07 Nov 07

Cell Search

“Attwood,” said a female officer, “step outside of your cell in your shower shoes. You have been chosen to have your cell searched.”
“OK,” I said. I stepped out onto the run and continued to read my book.
Two guards entered my cell: the female and a male.
“Oh,” the female said, nose raised, sniffing the air, “so you’ve been smoking in your cell.”
“I don’t think so,” I said.
“Like I can’t smell the smoke,” she said.
“It comes through the vents,” I said.
“Yeah, right,” she said.
I felt a flush of irritation and thought, No matter what I say I’m just another lying inmate to her, so I’d better say nothing at all.
“When did they move you from D run?”
“The last time I was on D run was on Yard 4.”
“I’m talking about Yard 1. You’re the one always hanging out on D run.”
Here she goes again, I thought. “I think you’ve got me confused,” I said.
“No. I remember seeing you always hanging out on D run. You were over there all of the time.”
“I stay in my cell reading and writing.”
Her face pinched with disbelief. I stayed silent.
“Where’s your TV at?”
“I don’t have one.”
“You don’t have one?”
“No. Like I said, I read and write all day.”
“Aren’t you getting out soon?” the other officer asked.
“Next week,” I said, and immediately the guards looked at each other with the same expression that said, He’s getting out next week so he must have sold his TV.
“So you don’t watch TV, eh?” she said, smiling knowingly.
“No, I don’t. I try not to waste my time,” I said.
“You’ve been down long enough to get a TV.”
“I don’t have one by choice.”
“Hmm,” she said. “It must be inconvenient to have us come along and disrupt your day.”
Why is she provoking me? I thought.
“What, are you tongue-tied now?” she said.
I ignored her. They eventually left my cell. Then, antagonising all of the prisoners and a few guards who knew I didn't have a TV, she had every cell on the yard searched for the TV set of mine.

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Copyright © 2006-2007 Shaun P. Attwood


Anonymous said...

You give us a truly fascinating insight into a different world that helps me realise although we may all live on the same planet, life experiences can be so phenomenally disparate.

I am very much looking forward to buying and reading the book I'm sure you're going to write when you make it home to your parent's.

Good luck Shaun and here's hoping you're winging your way back over the ocean as I write, if not already back!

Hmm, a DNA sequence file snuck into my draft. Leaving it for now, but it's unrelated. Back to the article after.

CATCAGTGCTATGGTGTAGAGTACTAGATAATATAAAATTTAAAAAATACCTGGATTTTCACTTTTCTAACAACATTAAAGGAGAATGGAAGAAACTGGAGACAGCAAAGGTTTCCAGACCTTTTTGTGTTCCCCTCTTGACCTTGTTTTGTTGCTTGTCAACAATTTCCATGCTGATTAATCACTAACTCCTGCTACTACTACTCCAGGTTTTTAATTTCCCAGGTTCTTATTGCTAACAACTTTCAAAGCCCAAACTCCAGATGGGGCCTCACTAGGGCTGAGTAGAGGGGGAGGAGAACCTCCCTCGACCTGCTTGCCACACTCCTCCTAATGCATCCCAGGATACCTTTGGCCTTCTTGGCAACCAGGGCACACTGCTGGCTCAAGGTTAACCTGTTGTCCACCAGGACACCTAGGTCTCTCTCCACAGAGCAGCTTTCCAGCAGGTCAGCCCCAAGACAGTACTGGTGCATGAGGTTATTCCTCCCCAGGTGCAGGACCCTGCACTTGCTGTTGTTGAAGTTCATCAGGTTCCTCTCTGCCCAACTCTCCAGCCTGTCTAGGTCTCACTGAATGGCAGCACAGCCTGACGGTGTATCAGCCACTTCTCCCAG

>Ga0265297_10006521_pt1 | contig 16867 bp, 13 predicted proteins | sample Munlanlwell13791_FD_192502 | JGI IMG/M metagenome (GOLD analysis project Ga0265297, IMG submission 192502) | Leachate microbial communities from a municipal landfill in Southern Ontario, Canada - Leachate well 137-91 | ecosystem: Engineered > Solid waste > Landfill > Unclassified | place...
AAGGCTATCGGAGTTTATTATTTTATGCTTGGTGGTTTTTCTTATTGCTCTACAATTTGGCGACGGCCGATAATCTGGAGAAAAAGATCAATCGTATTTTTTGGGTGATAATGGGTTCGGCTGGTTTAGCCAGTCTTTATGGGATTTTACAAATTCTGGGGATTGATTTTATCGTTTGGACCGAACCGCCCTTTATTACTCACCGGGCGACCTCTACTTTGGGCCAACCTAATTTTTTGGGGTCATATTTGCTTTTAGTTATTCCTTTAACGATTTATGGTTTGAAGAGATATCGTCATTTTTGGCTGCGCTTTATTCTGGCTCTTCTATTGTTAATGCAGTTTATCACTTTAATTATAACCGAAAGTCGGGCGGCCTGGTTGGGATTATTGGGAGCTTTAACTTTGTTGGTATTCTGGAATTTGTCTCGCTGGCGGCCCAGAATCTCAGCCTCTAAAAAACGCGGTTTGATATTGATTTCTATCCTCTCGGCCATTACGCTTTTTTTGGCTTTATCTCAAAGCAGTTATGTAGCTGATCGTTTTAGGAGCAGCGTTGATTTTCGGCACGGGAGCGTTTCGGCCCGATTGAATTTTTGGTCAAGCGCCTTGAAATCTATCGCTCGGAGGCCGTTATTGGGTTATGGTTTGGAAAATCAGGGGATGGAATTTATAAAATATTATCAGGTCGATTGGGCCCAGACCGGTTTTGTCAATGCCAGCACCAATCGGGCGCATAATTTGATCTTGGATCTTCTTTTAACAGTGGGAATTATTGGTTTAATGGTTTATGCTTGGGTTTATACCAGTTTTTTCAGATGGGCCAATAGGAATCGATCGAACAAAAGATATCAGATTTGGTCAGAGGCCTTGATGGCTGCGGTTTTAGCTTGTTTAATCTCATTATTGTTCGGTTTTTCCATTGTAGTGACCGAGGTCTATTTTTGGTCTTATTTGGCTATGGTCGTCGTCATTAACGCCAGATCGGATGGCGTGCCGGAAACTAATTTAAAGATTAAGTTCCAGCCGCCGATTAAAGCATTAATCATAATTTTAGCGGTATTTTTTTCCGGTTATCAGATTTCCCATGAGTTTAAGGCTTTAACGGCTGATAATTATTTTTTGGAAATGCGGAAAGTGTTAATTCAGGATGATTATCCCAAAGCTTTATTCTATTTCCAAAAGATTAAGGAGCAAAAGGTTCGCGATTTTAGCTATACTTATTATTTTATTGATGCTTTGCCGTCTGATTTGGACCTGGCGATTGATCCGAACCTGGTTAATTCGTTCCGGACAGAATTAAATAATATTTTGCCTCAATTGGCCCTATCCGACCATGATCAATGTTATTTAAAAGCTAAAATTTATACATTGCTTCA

K.J. said...

I have to wonder about the kind of person who would want to be a prison guard.

Anonymous said...

You'd be surprised, Karen, the majority of ADC staff we met were really courteous and kind. One of the visitation officers was able to explain interesting facts (he caught one to show us) about grasshoppers one time when the desert was full of them and they overflowed into the prison, it was a biblical sight!

It's just the odd one who is a 'jobsworth' - same as everywhere else.
Maricopa County jail staff were a different story.

Anonymous said...

I don't have to wonder about the kind of person who would want to be a prison guard. While they might be courteous to visiting parents, I'd still like to hear the inmates side of it. If anything, guards might just not mess with prisoners out of fear of retaliation. Prison guards strike me as essentially wannabe Cops that couldn't pass the test, most likely not that better tempered than those they lock up. A story like this seems like it would be more the norm than the exception, obviously Shaun would know better than me though.

Anonymous said...

Like any profession, you will find people that love their job, while others might have difficulty understanding that they are there for more than a pay check.
I think being a prison guard is a carreer opportunity if only one can look at it as an ultimate position of making a difference for themselves and others. You can't change the world and the system but small gesture and understanding does. The guard is that person who comes to prison everyday and gets to go back home everyday also. He is in a position of love hate from every angle.
The prison guard needs to redefine his role, who is he serving, what is he doing.
He is a peace keeper. Following up that the rules are applyied to maintain a peaceful and safe environment. Dealing with men and woman who precisely are in prison because in their life was lack of judgement and rule bending.
This particular guard had a preconceived idea that someone without a television was not possible, because majority had a television..Preconcieved ideas dictates a thought process. Just like if you are an adult without a driver's licence people will think it was taken away from you from driving while under the influence...when in fact there might be a philosophy behind that overlooked. It could be by choice ..to ride a bike for exemple.

I would think the prison guard is the person that is happy to have a job to provide for his family. And I'm sure he/she does not wake up and think, let's go piss off an inmate today.

Gledwood said...

stupid cow!

Anonymous said...

The guard tried to antagonize you further after finding out you were leaving soon because she knew that you would not be able to fully make her look stupid at risk to your release. Even so, she felt stupid enough from your responses and ultimate silence that she felt the need to "prove" that she was capable by searching for the magical TV.

Anonymous said...

This guard presents another good example of "The Stanford Experiment".

I believe many people join the DOC, to "get back" at the incarcerated. Police departments generally would not put up with this but inmates are a-okay to mess with.

A. Fool